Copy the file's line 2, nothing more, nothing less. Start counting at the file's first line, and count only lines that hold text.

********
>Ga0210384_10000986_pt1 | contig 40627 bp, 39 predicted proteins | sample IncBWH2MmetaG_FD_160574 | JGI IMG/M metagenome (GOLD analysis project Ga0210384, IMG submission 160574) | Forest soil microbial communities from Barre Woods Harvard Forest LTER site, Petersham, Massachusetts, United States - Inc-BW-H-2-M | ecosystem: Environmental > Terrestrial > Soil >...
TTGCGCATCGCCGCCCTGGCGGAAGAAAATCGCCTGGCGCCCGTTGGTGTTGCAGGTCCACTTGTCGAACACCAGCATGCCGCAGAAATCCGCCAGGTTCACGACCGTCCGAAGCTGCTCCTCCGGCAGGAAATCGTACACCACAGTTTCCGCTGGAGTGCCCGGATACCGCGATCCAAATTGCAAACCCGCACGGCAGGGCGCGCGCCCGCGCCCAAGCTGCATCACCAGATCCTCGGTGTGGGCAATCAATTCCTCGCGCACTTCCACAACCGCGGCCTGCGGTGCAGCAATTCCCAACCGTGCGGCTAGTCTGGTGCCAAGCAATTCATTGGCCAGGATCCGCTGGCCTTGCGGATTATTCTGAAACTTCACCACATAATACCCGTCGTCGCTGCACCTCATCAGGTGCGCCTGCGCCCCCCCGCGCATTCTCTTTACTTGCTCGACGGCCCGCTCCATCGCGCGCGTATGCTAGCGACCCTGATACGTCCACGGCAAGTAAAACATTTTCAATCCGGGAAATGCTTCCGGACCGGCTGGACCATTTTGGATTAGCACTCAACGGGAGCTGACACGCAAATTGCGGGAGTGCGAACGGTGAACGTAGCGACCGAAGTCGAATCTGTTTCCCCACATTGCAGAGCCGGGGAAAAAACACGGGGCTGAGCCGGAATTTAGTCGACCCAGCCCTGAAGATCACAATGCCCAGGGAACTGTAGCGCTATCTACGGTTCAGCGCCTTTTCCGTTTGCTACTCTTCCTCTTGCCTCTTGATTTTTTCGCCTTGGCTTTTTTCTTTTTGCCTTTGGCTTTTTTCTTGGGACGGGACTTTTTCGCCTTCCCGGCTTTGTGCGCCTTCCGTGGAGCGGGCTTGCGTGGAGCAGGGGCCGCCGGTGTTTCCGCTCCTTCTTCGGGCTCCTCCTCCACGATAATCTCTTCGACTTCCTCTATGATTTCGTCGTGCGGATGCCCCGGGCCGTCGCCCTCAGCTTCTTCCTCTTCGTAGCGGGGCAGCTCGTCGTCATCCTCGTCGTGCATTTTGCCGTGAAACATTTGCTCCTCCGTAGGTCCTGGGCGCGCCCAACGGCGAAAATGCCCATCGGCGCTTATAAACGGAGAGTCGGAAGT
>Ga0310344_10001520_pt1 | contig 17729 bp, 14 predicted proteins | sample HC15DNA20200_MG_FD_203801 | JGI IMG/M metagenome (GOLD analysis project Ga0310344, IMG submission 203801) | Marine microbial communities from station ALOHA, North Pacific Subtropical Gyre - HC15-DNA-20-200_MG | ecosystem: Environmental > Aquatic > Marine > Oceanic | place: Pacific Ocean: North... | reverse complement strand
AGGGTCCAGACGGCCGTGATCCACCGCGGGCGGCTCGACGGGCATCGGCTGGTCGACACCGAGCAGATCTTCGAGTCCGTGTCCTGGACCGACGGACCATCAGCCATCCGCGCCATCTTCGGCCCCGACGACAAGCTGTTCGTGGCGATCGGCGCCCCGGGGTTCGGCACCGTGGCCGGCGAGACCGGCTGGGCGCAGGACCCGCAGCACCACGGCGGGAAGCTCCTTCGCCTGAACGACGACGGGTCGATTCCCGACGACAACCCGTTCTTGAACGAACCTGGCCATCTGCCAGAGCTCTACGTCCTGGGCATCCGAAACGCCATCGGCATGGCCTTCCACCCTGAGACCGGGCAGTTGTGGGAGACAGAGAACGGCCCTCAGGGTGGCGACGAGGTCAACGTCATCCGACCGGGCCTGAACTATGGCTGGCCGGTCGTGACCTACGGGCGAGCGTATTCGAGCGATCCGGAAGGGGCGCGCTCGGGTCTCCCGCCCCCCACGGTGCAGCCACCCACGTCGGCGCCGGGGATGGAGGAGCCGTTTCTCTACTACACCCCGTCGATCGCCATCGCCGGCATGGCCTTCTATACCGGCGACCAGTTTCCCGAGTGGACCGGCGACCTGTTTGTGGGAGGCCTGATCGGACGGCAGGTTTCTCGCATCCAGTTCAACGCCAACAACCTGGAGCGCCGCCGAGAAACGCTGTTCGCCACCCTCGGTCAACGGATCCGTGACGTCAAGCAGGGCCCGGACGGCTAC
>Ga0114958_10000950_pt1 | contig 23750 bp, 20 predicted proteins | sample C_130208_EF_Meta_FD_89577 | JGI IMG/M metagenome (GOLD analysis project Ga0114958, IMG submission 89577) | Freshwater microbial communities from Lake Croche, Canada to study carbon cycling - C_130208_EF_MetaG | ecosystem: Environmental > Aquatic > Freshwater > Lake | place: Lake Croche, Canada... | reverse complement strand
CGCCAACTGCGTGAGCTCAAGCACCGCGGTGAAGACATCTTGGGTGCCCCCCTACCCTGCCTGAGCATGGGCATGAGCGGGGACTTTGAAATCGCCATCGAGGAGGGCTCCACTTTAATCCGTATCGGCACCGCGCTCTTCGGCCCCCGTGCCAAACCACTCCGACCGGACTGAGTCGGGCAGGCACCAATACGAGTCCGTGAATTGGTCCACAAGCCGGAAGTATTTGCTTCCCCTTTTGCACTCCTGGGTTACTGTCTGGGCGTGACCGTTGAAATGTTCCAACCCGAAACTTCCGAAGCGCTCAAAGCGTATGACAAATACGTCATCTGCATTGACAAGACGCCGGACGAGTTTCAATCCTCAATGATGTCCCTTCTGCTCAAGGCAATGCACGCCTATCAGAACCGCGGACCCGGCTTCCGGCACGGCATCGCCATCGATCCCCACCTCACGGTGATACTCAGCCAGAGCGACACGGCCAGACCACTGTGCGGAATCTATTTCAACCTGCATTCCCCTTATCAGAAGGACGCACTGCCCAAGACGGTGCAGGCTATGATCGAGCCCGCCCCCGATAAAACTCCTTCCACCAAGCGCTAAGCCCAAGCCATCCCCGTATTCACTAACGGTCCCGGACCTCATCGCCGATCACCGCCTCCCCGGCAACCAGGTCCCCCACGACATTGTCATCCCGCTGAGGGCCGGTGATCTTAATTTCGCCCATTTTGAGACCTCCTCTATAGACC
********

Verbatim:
TTGCGCATCGCCGCCCTGGCGGAAGAAAATCGCCTGGCGCCCGTTGGTGTTGCAGGTCCACTTGTCGAACACCAGCATGCCGCAGAAATCCGCCAGGTTCACGACCGTCCGAAGCTGCTCCTCCGGCAGGAAATCGTACACCACAGTTTCCGCTGGAGTGCCCGGATACCGCGATCCAAATTGCAAACCCGCACGGCAGGGCGCGCGCCCGCGCCCAAGCTGCATCACCAGATCCTCGGTGTGGGCAATCAATTCCTCGCGCACTTCCACAACCGCGGCCTGCGGTGCAGCAATTCCCAACCGTGCGGCTAGTCTGGTGCCAAGCAATTCATTGGCCAGGATCCGCTGGCCTTGCGGATTATTCTGAAACTTCACCACATAATACCCGTCGTCGCTGCACCTCATCAGGTGCGCCTGCGCCCCCCCGCGCATTCTCTTTACTTGCTCGACGGCCCGCTCCATCGCGCGCGTATGCTAGCGACCCTGATACGTCCACGGCAAGTAAAACATTTTCAATCCGGGAAATGCTTCCGGACCGGCTGGACCATTTTGGATTAGCACTCAACGGGAGCTGACACGCAAATTGCGGGAGTGCGAACGGTGAACGTAGCGACCGAAGTCGAATCTGTTTCCCCACATTGCAGAGCCGGGGAAAAAACACGGGGCTGAGCCGGAATTTAGTCGACCCAGCCCTGAAGATCACAATGCCCAGGGAACTGTAGCGCTATCTACGGTTCAGCGCCTTTTCCGTTTGCTACTCTTCCTCTTGCCTCTTGATTTTTTCGCCTTGGCTTTTTTCTTTTTGCCTTTGGCTTTTTTCTTGGGACGGGACTTTTTCGCCTTCCCGGCTTTGTGCGCCTTCCGTGGAGCGGGCTTGCGTGGAGCAGGGGCCGCCGGTGTTTCCGCTCCTTCTTCGGGCTCCTCCTCCACGATAATCTCTTCGACTTCCTCTATGATTTCGTCGTGCGGATGCCCCGGGCCGTCGCCCTCAGCTTCTTCCTCTTCGTAGCGGGGCAGCTCGTCGTCATCCTCGTCGTGCATTTTGCCGTGAAACATTTGCTCCTCCGTAGGTCCTGGGCGCGCCCAACGGCGAAAATGCCCATCGGCGCTTATAAACGGAGAGTCGGAAGT